If a team hopes to hang around the pennant race, it better have an ace. A stopper. A pitcher it can count on every fifth day to stop the bleeding, keep a winning streak going or flat-out win a game that a team flat-out needs to win.
Well, the Rays — a team that certainly looks as if it is going to hang around the rest of the season — has such a pitcher. His name is Alex Cobb. And the guy was lights-out again on Wednesday.
Just like he has been for the past month.
In a game the Rays really, really, really needed to win before heading out on a tough eight-game road trip, Cobb pitched seven brilliant innings, giving up only four hits and one run while striking out six in a 5-1 victory over the Orioles.
"One of the best pitchers in the league," Orioles manager Buck Showalter said.
Try finding a better pitcher in the majors right now. In his past nine starts, Cobb is 5-1 with a 2.24 ERA. Manager Kevin Cash said he can't remember the last time Cobb had a bad game.
"I have no idea what we'd do without him," Cash said.
Interesting that Cash would say that, because the Rays might soon find out what it's like to be without him.
Cobb is a free agent after the season. Though it's unlikely, it's not inconceivable the Rays could trade Cobb in the next few days, a thought that has even crossed the pitcher's mind here and there.
"Those are thoughts that you might have when you're falling asleep at night," Cobb said. "It's not something you want to think about going into a game. You don't want add pressure to your outing because of that. But I realize that it's a possibility."
If it was up to Cobb, he would be here for the rest of the season. And beyond.
But let's face facts. Someone is going to offer him a ton of money, and that price tag might be too rich for the Rays.
Still, he doesn't hesitate when asked if he would like to stay in Tampa Bay.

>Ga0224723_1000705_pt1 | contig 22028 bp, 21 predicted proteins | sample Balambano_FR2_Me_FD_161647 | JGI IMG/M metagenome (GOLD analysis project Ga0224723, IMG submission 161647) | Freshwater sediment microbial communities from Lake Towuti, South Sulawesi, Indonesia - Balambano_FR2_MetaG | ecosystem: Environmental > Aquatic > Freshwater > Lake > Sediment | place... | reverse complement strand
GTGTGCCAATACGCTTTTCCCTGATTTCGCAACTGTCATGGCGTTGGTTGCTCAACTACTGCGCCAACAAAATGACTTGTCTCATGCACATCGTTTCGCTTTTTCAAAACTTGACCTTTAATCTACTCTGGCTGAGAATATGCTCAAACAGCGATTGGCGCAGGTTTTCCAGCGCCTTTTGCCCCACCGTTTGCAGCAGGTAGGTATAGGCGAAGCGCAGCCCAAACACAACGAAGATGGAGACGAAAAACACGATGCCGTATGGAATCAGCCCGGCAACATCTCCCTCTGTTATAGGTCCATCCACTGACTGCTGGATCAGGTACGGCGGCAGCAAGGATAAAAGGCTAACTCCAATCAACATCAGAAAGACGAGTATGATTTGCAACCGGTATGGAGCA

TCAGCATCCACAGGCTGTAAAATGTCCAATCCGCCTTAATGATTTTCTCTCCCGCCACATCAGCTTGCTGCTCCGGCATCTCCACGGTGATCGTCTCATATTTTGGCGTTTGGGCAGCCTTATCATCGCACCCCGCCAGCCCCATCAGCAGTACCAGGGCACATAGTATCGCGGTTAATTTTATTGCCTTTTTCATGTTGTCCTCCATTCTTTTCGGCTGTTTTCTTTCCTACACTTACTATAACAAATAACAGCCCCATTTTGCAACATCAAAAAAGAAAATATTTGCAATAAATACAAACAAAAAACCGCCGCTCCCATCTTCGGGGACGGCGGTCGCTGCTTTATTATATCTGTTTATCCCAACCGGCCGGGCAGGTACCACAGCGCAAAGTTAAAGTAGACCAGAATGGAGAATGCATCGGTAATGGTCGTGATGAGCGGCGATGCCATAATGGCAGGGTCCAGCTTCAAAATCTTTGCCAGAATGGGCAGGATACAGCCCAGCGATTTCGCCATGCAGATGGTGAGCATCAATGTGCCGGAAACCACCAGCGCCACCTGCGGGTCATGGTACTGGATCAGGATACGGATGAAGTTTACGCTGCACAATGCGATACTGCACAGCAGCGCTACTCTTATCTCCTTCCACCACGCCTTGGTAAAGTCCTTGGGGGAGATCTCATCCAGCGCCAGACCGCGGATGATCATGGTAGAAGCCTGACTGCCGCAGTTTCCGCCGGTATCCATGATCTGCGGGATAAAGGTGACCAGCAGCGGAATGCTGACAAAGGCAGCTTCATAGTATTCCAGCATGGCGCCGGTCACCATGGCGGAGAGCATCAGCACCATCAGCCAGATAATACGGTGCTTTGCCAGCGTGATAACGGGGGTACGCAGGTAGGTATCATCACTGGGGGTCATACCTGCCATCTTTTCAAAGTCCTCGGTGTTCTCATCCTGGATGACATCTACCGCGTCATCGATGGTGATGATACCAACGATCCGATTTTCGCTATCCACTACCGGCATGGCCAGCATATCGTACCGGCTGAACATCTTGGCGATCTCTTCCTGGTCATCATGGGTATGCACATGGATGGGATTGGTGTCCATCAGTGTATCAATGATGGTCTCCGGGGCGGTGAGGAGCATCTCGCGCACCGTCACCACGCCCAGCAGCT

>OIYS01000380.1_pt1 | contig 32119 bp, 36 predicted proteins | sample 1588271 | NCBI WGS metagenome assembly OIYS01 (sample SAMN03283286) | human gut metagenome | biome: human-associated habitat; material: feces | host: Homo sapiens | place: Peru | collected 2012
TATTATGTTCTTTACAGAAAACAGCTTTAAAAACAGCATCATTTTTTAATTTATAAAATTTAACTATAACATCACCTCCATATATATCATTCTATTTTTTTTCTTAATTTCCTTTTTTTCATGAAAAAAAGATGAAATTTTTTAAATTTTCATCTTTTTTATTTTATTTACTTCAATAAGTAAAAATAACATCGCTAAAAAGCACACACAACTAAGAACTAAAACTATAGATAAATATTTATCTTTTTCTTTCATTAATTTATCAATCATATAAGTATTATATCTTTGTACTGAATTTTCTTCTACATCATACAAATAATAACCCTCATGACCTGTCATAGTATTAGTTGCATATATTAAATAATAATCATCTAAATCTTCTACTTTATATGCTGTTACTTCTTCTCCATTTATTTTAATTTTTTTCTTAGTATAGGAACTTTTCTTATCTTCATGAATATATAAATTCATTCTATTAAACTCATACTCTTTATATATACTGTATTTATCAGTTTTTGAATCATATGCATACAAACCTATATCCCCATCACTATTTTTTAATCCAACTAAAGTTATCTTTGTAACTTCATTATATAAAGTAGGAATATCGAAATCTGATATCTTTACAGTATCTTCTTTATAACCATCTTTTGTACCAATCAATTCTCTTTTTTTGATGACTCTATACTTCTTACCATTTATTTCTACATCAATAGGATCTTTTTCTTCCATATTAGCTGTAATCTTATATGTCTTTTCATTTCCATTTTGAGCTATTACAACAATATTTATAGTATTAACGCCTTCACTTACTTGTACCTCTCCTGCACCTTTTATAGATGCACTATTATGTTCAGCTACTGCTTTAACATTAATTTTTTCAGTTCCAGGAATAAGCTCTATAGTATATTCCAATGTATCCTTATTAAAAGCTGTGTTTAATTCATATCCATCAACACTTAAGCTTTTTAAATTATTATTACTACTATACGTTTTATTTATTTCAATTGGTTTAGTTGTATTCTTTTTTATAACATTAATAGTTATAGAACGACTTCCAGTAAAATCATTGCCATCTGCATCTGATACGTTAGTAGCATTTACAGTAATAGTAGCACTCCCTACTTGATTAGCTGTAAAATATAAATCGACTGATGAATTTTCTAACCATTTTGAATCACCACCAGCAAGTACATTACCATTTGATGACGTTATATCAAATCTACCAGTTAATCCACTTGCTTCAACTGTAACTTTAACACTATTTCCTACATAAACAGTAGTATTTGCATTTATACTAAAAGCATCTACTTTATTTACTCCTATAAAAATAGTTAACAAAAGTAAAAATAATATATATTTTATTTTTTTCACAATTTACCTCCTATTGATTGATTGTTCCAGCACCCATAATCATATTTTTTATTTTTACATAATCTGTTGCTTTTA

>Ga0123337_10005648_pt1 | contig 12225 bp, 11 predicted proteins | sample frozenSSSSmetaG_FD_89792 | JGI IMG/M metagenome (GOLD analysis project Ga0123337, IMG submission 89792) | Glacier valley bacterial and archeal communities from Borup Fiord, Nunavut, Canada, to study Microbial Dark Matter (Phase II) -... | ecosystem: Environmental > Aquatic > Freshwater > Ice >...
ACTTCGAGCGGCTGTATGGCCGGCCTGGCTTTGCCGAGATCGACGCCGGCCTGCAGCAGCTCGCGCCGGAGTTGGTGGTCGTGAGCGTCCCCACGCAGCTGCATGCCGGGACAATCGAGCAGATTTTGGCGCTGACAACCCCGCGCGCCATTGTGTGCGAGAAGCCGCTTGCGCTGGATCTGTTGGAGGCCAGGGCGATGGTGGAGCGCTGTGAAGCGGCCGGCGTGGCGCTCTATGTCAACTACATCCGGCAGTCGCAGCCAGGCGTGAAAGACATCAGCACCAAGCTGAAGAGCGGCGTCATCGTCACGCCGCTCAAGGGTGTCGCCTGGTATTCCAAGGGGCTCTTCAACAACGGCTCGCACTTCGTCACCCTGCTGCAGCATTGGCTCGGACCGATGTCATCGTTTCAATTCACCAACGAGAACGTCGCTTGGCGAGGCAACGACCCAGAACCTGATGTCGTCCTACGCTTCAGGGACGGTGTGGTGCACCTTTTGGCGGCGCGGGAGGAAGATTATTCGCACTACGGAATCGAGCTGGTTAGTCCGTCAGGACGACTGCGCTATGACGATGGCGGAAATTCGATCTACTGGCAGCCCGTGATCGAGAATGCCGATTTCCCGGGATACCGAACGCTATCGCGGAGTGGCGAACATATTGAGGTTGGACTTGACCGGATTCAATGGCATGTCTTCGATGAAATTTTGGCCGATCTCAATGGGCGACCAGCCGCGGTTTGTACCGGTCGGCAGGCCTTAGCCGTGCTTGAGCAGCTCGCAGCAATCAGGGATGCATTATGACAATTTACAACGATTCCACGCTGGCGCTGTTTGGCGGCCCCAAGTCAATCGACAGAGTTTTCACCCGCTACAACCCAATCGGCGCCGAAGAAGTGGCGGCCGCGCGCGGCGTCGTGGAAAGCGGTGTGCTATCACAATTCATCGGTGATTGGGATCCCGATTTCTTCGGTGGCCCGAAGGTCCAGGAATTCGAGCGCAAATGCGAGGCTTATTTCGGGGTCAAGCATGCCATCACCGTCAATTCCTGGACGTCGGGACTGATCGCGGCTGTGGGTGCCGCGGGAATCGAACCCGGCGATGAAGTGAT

"Oh, man, are you kidding me?" Cobb said. "I grew up as a kid coming here. Drafted by them when I was 18. So many life changes have gone on since then. There has been a lot going on, and this organization turns into a family at that point."
Cobb, his baseball family and his actual family have been through so much the past few years:
Surgery to remove a rib and relieve a career-threatening blood clot in 2011. The horrifying night in 2013 when he was hit in the head by a screaming liner. Then Tommy John surgery in 2015 and the grueling road to recovery.
All those things sabotaged Cobb's expected ascension to the top of the rotation and his arrival among the best pitchers in the game. You started to wonder if the run of bad luck would ever end. You started to wonder if Cobb would ever be the ace he was supposed to be or just an unreliable, inconsistent, injury-prone starter.
Now, finally, it feels as if Cobb has arrived, though he feels like he has another level to get to.
"Incredible," outfielder Steven Souza Jr. said when asked what it's like to play behind Cobb the past few weeks. "It's amazing. He battles. He just keeps us going. When we see that fight, it makes us want to fight for him. I'm so proud of him. It has just been awesome to watch him come back."
And it has been awesome for the Rays to have him back, especially Wednesday. It was a game the Rays desperately needed to win. That alone had Cobb pumped up.
"Absolutely, man," he said. "The competitive side of you, you relish those opportunities. You know the team is looking for you to step up and deliver an outing. It gives you an added amount of adrenaline going out there. And a little bit added focus. Being a playoff-caliber team, every game is a playoff game. You're going to be locked in, and it's just fun."
He locked in and kept the Rays in the game until their bats woke up in the sixth. By the time he departed after seven strong innings, the Rays were ahead 3-1.
Cobb turns 30 in October and, assuming his injuries and bad luck are behind him, has the chance to be one of baseball's elite pitchers over the next four or five years. Will he spend those years in a Rays uniform?
First things first. For now, fans just hope he stays in a Rays uniform for the next two months. And then deep into October.